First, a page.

Check out the Layoffs.fyi Severance Tracker for full details of severance packages offered by company. Have info about a severance package? Let us know!

Startup layoffs decline to lowest level since mid-March

After peaking in mid-May, the number of new employees laid off from tech startups has declined to its lowest level since the beginning of the coronavirus pandemic.

2,803 employees were laid off from tech startups during the week of 5/27-6/2. This represents the lowest weekly number since the week of 3/18-3/24, and is 68% lower than the pandemic peak 2 weeks ago.

The number of startups cutting jobs continues to fall as well. Only 16 startups conducted layoffs during the week of 5/27-6/2. There’s now been a clear downward trend over the past 8 weeks, ever since a whooping 100 startups cut jobs during the week of 4/1-4/7.

Although both the number of layoffs and the number of employees laid off have been falling, the average layoff has gotten bigger. Of the 10 biggest tech layoffs since the coronavirus was declared a pandemic, 6 of them have occurred in the past month. Stitch Fix laid off 1,400 workers just last Monday.

Company# Laid Off%IndustryDate
Uber6,70025%Transportation5/6, 5/18
Groupon2,80044%Retail4/13
Airbnb1,90025%Travel5/5
Agoda1,50025%Travel5/18
Stitch Fix1,40018%Retail6/1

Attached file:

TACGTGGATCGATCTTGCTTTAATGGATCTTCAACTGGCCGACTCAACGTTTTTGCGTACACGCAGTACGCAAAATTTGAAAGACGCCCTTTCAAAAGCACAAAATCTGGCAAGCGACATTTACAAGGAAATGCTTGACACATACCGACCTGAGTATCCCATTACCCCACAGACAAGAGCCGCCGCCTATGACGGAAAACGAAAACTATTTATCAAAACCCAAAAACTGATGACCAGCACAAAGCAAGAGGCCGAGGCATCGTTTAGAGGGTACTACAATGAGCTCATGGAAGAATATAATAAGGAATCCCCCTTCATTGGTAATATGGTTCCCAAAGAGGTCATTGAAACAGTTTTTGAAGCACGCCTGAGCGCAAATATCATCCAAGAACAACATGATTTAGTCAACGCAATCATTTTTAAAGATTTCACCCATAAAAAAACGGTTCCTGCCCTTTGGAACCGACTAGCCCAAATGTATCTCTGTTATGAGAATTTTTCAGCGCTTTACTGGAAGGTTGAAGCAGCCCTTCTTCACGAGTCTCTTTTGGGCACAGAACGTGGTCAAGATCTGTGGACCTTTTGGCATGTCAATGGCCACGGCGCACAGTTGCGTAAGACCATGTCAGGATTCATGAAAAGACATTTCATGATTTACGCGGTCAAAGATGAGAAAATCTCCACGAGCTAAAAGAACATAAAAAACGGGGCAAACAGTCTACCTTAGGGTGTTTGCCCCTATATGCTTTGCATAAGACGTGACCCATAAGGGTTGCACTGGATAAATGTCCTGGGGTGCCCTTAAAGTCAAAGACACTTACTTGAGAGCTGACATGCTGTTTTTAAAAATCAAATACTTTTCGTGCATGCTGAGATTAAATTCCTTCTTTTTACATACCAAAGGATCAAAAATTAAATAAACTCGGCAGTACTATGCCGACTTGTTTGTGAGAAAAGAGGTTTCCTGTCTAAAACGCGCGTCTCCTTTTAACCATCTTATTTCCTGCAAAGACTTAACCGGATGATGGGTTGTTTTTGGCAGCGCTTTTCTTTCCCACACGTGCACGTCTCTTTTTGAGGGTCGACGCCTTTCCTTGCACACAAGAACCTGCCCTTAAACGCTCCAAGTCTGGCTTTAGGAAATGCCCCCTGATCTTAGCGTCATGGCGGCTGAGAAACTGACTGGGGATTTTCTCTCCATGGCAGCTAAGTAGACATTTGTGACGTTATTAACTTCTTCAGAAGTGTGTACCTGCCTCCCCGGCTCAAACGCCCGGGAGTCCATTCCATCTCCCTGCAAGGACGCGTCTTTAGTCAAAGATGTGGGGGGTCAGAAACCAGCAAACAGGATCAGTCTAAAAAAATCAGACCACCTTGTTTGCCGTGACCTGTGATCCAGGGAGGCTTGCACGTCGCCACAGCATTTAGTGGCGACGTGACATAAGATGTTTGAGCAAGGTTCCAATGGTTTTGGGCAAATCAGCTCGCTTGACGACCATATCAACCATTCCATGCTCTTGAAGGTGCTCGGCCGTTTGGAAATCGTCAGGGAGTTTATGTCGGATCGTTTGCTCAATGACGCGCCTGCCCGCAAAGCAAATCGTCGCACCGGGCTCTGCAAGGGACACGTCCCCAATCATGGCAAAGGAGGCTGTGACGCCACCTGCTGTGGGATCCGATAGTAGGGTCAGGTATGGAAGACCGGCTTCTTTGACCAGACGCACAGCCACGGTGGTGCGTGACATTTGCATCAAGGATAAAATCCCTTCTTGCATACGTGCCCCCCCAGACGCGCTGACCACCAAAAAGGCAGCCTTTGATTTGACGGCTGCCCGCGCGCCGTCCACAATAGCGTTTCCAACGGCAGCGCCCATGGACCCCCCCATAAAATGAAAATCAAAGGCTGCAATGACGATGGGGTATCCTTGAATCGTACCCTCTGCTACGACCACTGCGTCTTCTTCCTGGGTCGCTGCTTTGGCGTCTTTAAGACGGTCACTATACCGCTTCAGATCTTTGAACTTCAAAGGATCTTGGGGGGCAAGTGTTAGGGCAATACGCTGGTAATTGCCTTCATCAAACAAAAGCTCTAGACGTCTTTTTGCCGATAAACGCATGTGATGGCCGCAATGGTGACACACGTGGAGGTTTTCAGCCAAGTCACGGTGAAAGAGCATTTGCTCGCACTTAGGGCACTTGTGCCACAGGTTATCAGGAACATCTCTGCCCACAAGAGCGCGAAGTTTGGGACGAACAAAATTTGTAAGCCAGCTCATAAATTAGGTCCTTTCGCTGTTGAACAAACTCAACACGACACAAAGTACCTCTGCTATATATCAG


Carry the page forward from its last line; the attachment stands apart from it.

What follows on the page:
Ola1,40035%Transportation5/20
Stone1,30020%Finance5/12
Toast1,30050%Food4/7
Swiggy1,10014%Food5/18
Magic Leap1,00050%Consumer4/22

In total, 490+ startups have now laid off 63,000+ employees during the coronavirus pandemic, according to the Layoffs.fyi Tracker.

Though the cumulative damage has been severe, there are signs that the worst may be behind us. Mirroring the trend in tech layoffs, nationwide unemployment filings also recently reached its lowest weekly level since mid-March. And the overall unemployment rate unexpectedly fell last week, a major surprise compared to prior forecasts.

As states ease months-long lockdown restrictions, the tech sectors hit hardest by layoffs (like transportation, travel, and retail) may finally be recovering. Yesterday, Airbnb reported a surge in domestic rental bookings following months of pent-up demand. And Lyft announced that rides booked grew 26% in May compared to April.

Though recent signs look promising, people are still tempering their expectations. “I had a rule that even in our darkest of hours I wouldn’t get too low because that’s just a moment in time,” Airbnb CEO Brian Chesky told Bloomberg. “And if I can’t get too low, then I can’t get too up.”

Startup layoffs slowing down, but more employees laid off on average

Finally, some long-awaited good news: the number of newly-reported startup layoffs has been steadily declining for the past 5 weeks, today’s Uber layoff not withstanding. After a coronavirus record of 99 startups conducted layoffs in the first week of April, this past week saw only 22 startups cut jobs, a decline of 78%.